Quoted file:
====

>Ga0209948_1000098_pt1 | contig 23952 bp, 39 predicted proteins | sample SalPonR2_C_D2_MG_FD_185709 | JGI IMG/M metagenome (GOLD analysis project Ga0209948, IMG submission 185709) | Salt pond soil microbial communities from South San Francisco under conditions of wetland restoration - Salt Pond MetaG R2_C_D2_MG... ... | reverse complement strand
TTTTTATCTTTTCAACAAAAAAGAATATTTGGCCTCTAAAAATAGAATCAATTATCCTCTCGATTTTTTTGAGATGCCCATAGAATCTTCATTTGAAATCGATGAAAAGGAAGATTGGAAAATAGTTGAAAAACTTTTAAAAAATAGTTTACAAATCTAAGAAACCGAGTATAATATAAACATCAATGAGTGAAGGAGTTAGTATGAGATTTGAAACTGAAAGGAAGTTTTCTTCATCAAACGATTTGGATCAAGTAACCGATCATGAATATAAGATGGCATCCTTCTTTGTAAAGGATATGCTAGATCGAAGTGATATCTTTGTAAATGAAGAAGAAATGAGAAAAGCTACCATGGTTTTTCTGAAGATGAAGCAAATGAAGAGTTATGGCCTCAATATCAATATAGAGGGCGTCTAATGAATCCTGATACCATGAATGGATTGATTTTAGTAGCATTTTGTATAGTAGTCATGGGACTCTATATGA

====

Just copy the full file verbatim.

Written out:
>Ga0209948_1000098_pt1 | contig 23952 bp, 39 predicted proteins | sample SalPonR2_C_D2_MG_FD_185709 | JGI IMG/M metagenome (GOLD analysis project Ga0209948, IMG submission 185709) | Salt pond soil microbial communities from South San Francisco under conditions of wetland restoration - Salt Pond MetaG R2_C_D2_MG... ... | reverse complement strand
TTTTTATCTTTTCAACAAAAAAGAATATTTGGCCTCTAAAAATAGAATCAATTATCCTCTCGATTTTTTTGAGATGCCCATAGAATCTTCATTTGAAATCGATGAAAAGGAAGATTGGAAAATAGTTGAAAAACTTTTAAAAAATAGTTTACAAATCTAAGAAACCGAGTATAATATAAACATCAATGAGTGAAGGAGTTAGTATGAGATTTGAAACTGAAAGGAAGTTTTCTTCATCAAACGATTTGGATCAAGTAACCGATCATGAATATAAGATGGCATCCTTCTTTGTAAAGGATATGCTAGATCGAAGTGATATCTTTGTAAATGAAGAAGAAATGAGAAAAGCTACCATGGTTTTTCTGAAGATGAAGCAAATGAAGAGTTATGGCCTCAATATCAATATAGAGGGCGTCTAATGAATCCTGATACCATGAATGGATTGATTTTAGTAGCATTTTGTATAGTAGTCATGGGACTCTATATGA